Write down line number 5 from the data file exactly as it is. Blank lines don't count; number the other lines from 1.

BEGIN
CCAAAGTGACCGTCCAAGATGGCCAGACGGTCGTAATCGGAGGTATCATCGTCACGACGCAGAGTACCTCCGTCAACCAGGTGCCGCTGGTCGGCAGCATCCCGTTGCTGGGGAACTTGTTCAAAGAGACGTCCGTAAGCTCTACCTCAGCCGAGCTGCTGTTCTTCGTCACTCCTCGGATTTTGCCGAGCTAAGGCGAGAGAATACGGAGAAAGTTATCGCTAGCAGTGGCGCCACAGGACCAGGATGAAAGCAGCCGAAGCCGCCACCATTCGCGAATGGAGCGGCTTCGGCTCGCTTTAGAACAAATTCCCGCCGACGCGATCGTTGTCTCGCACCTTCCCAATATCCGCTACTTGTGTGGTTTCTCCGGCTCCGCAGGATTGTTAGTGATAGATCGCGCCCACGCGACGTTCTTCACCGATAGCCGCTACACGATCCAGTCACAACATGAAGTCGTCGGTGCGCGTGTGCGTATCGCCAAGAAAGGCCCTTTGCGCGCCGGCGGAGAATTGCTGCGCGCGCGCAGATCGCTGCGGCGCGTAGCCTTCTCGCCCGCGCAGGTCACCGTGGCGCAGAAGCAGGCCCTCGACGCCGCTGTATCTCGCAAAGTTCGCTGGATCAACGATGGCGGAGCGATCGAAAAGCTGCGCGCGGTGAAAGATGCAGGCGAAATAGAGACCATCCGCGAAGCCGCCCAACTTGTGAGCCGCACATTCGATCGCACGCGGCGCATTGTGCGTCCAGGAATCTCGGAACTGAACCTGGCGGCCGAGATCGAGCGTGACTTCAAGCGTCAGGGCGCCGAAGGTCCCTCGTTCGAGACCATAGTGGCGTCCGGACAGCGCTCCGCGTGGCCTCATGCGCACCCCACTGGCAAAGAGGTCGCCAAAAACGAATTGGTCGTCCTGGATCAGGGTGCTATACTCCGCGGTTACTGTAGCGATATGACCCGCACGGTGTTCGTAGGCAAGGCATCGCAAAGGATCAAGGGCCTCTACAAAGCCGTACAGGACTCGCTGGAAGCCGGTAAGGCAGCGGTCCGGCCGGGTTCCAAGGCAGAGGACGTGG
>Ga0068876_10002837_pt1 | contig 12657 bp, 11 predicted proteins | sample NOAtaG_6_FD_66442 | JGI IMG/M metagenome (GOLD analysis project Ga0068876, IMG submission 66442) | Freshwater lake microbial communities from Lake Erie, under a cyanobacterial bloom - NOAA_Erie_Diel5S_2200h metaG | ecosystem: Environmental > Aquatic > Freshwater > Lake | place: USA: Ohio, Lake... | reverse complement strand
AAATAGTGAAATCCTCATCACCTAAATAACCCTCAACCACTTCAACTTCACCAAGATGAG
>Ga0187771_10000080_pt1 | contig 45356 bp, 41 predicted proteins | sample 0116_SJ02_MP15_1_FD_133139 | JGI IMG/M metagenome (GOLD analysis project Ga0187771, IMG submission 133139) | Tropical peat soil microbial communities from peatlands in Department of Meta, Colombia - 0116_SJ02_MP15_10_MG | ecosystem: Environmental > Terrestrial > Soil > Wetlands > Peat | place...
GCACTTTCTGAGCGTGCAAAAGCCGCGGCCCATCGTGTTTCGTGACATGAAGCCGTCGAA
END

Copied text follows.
GCACTTTCTGAGCGTGCAAAAGCCGCGGCCCATCGTGTTTCGTGACATGAAGCCGTCGAA